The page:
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You are here: Home Volume XVII March 2016 Editorial: Terry Siegel's 10-foot reef

Editorial: Terry Siegel's 10-foot reef

By Terry Siegel Posted Mar 23, 2016 09:00 AM Pomacanthus Publications, Inc.
Our Editor in Chief, Terry Siegel, is reinvesting in reefkeeping in a big way! After years of trying to make do with a 90-gallon reef, he realized it wasn't enough to satisfy his reefkeeping passion ... so he has restarted his famous 10-foot long reef tank.

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As some of the readers of Advanced Aquarist and before that Aquarium Frontiers may know I am the editor of both publications. Several years ago due to the cost of electricity and a variety of other things I converted my 10-foot reef tank into a Dutch style freshwater planted tank. Also, because I did not want to be without a reef tank I set up a 90-gallon reef tank. Following are some pictures of the 10-foot aquarium as a freshwater tank.

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However, as much as I tried to satisfy myself with the 90-gallon reef tank -- I could not. Also, being awarded MASNA's Aquarist of the Year 2015 induced me to give away the occupants of the freshwater 10-foot tank and convert it back into what it was originally meant to be, a reef tank. Following this paragraph will be some videos and pictures of this reef tank today, which as you can see is still in its infancy. In the coming months I plan to write about various problems encountered, and new equipment which did not exist in the past that I now find quite useful. Three photos taken 3/14/16:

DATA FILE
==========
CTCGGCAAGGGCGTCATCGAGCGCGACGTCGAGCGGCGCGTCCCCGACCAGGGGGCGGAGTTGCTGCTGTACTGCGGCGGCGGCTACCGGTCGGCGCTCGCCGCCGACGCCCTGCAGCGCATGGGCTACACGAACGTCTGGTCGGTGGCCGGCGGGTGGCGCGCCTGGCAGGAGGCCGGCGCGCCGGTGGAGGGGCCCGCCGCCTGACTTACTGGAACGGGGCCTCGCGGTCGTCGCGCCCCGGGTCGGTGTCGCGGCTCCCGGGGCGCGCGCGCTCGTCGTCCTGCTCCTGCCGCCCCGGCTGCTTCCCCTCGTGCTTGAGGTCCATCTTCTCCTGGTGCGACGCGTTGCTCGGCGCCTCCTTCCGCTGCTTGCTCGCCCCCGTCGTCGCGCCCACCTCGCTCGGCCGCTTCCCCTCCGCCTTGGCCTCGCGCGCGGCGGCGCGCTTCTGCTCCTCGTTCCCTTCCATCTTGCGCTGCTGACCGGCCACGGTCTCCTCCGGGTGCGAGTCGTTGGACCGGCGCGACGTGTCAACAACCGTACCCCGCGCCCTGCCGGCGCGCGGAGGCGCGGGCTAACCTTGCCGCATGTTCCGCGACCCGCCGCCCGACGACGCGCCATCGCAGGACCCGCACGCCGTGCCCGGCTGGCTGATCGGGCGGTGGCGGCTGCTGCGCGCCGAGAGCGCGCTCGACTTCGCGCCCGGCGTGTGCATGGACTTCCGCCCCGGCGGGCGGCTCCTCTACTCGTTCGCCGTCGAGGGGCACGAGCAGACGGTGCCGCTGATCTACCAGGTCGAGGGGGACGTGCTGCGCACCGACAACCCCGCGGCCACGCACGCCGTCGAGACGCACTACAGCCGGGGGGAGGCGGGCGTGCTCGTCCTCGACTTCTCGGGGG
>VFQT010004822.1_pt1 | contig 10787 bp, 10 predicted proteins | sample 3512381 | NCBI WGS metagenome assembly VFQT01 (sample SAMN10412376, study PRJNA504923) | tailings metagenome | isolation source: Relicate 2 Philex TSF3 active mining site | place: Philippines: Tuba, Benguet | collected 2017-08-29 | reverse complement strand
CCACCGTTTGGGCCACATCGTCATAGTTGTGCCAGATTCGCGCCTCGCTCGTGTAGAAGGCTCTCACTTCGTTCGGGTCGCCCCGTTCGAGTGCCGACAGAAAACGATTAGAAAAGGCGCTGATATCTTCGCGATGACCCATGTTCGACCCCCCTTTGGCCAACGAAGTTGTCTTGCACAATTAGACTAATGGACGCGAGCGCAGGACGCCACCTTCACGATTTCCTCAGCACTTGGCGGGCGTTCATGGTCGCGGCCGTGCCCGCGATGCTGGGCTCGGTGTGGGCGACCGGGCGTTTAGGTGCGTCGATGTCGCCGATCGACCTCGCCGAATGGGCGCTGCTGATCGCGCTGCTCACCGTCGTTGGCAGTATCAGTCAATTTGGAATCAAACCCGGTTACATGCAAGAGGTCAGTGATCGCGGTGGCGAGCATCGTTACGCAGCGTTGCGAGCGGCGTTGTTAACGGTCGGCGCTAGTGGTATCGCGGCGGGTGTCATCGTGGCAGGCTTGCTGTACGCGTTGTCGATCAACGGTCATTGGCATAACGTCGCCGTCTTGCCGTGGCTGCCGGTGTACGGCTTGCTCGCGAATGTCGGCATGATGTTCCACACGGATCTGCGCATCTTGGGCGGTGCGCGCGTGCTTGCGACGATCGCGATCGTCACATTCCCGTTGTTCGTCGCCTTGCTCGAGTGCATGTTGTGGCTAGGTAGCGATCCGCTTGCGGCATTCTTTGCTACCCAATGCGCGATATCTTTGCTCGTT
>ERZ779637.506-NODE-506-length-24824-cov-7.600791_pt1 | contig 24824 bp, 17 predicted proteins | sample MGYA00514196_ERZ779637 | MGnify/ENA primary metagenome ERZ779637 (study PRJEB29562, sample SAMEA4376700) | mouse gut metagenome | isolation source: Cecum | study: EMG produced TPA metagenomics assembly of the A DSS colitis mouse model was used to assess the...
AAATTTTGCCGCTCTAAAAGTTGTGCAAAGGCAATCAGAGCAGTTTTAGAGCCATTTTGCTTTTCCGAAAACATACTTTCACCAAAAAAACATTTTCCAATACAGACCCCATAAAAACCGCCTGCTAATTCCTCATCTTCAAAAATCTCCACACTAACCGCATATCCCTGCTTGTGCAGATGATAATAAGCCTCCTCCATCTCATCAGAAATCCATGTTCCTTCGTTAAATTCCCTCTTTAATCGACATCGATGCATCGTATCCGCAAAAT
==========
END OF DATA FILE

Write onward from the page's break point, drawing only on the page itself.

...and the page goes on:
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Right side

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Center

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Left side

Making the conversion from a 90-gallon reef tank to my 10 foot 400+ gallon reef tank required a great deal of help. My friend Paul Chmielecki drove all the way from around Cleveland Ohio to the tip of Cape Cod to help me. Also, he was able to swap plus some cash and my 90-gallon glass reef tank for a 110 gallon Plexiglas sump. Pictures in later editorials. Reef keepers are special biophilic people.

One problem that I encountered in my 90-gallon reef tank before the transition was a struggle with hair algae -- the feathery type known as Bryopsis. In the 90 gallon tank I was able to essentially eliminate this nuisance alga after months of frustration pulling it out manually with the addition of a baby Diadema antillarum. This Diadema fed on the Bryopsis and successfully eliminated it where ever it could reach it. However, there were places where it could not reach it and when I transferred the coral and rock to the 10-foot tank it reappeared. For some reason, unknown to me, the Diadema which had grown quite large in the 90-gallon tank did not survive the transition to the larger reef tank.

Below the branching Montipora you can barely make out the two Diademas.